Wow, what a stretch of nice weather we have been having! As I sit here on my patio with an iced tea and a computer on my lap, I cannot seem to remember such a stretch of nice weather in March. Temperatures have been in the 70s and 60s consistently for the past 2-3 weeks and will continue for another 1-2 as a May-like airmass dominates most of the country. The pattern has really slowed down and systems are riding the jet way north. Our next chance of any precipitation will be next Saturday. Until then, enjoy the weather!
Long Range Insight:
So, what else is there to say? Monday will be beautiful, so will Tuesday, Wednesday, Thursday, Friday, and even next Saturday morning. Amazing. Of course, things can’t stay like this forever. Like any weather geek, I have been looking for signs when this pattern will change. It seems, according to the long-range models, that early April will have a fairly significant cooldown. I could definitely see high temperatures in the 40s and lows in the 20s for a few days in April as the arctic air tries to make one last push South.
Welcome to May… in March. Temperatures are soaring into the 70s today and will reach the mid 70s by tomorrow. Next week will be warm as well, with a few more precipitation chances. Tonight, a small warm front will push through the area, while a Bermuda high will setup behind it. There will be a few showers tonight, with a chance of some rain in the morning tomorrow as well. Things should clear out before Tuesday afternoon.
The rest of the workweek looks nice before a weak disturbance sweeps past the area on Friday/Saturday. Temperatures will stay warm next weekend into next week. Our jet stream is starting to move north and soon enough, our severe weather season will start.
About our winter:
The Meteorological winter ended March 1st, and the National Weather Service official announced that this winter was the 4th warmest winter on record. My explanation for this is the prominent La Niña, as well as a very positive NAO (no blocking).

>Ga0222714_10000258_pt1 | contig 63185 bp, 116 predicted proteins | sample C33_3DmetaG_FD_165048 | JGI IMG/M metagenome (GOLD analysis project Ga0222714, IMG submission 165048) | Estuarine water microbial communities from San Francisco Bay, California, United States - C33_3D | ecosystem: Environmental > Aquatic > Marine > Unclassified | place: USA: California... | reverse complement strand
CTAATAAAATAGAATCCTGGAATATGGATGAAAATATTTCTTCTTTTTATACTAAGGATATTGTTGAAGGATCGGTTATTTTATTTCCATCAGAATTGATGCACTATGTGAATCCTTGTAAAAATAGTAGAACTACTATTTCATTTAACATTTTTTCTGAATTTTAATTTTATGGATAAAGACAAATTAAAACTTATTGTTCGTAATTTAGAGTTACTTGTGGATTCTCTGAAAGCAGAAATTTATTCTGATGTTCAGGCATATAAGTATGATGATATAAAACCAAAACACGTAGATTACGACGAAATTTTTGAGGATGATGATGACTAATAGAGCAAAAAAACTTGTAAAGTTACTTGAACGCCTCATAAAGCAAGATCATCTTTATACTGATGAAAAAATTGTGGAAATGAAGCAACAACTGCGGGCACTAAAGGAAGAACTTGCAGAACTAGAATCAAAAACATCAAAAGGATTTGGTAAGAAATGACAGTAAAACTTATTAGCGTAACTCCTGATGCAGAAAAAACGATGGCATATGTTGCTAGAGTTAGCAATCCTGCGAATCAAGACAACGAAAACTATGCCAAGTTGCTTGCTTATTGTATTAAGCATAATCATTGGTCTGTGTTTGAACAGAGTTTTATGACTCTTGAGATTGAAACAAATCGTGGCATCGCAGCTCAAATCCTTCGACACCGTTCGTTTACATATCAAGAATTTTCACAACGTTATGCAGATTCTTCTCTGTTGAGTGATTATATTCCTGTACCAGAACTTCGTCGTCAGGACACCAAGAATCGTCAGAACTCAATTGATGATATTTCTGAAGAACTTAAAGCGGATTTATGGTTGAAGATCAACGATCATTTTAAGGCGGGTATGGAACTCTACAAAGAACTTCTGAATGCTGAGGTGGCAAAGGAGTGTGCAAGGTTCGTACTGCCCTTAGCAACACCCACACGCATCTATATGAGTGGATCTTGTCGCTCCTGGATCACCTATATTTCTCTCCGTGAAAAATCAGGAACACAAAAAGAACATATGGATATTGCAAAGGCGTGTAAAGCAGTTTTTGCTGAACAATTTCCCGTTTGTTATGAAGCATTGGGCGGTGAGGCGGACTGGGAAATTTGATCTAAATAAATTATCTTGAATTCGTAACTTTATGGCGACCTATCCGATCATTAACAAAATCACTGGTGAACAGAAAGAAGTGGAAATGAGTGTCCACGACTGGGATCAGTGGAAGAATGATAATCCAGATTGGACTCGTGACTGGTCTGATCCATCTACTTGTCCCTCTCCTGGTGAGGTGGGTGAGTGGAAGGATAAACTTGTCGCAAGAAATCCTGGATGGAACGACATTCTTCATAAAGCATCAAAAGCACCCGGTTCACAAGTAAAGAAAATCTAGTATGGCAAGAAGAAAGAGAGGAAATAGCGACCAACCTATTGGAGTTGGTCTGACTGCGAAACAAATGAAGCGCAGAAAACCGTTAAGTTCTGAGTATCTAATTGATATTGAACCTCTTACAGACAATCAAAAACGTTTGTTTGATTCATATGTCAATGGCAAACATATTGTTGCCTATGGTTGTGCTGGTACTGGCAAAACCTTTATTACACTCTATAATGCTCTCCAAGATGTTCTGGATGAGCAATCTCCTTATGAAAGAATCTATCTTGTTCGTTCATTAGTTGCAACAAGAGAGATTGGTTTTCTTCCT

Meteorological winter has ended, as well as ours. Spring is into full swing this week.
The first issue I want to comment on is the tornado outbreak on March 2nd. Over 30 deaths were reported from these superstorms. The amount of rotation recorded in these cells was astounding, and tornadoes were coming down left and right. 117 tornadoes were reported. More outbreaks are likely in March and April, as our pattern slowly shifts to a summer one.
A clipper will pass to our south on Tuesday, giving Virginia a few more inches. Then high pressure will set up to our East and will warm temperatures up significantly on Thursday and Friday. I would not rule out 70 degrees in some areas on Thursday. By next weekend, a cold front will cool us down, before another ridge moves in and sends temperatures back into the 60s.
Lastly, I wanted to talk about the upcoming El Niño for the summer. Right now it is looking like we will have a weak El Niño or neutral El Niño/La Niña. This uncertainty will be extremely important for any hurricane season predictions. Let me explain:
Weak El Niño years have fairly calm hurricane seasons. 2009 was a great example of a weak El Niño. Only 10 named storms formed that year. Other El Niño years include 1997 (7 named storms), 2002 (12 named storms), and 2006 (20 named storms). If a weak El Niño exists this summer, we will likely see around 10-12 named storms with 1-2 of them affecting the mainland USA.
Neutral years, on the other hand, have extremely active hurricane seasons. If a neutral pattern exists during this hurricane season, the number of hurricanes will likely be similar to the 2001 and 2002 hurricane seasons. Those years, there were 15 and 12 named storms respectively. For each year, there was a weak La Niña transitioning to neutral, just like this year.
Many Meteorologists will be watching to see what the La Niña does as we head into summer. In my opinion, 12-14 storms is the good preliminary number based of off the La Niña 3.4 SST anomaly graph (negative #s are La Niña, positives are El Niño):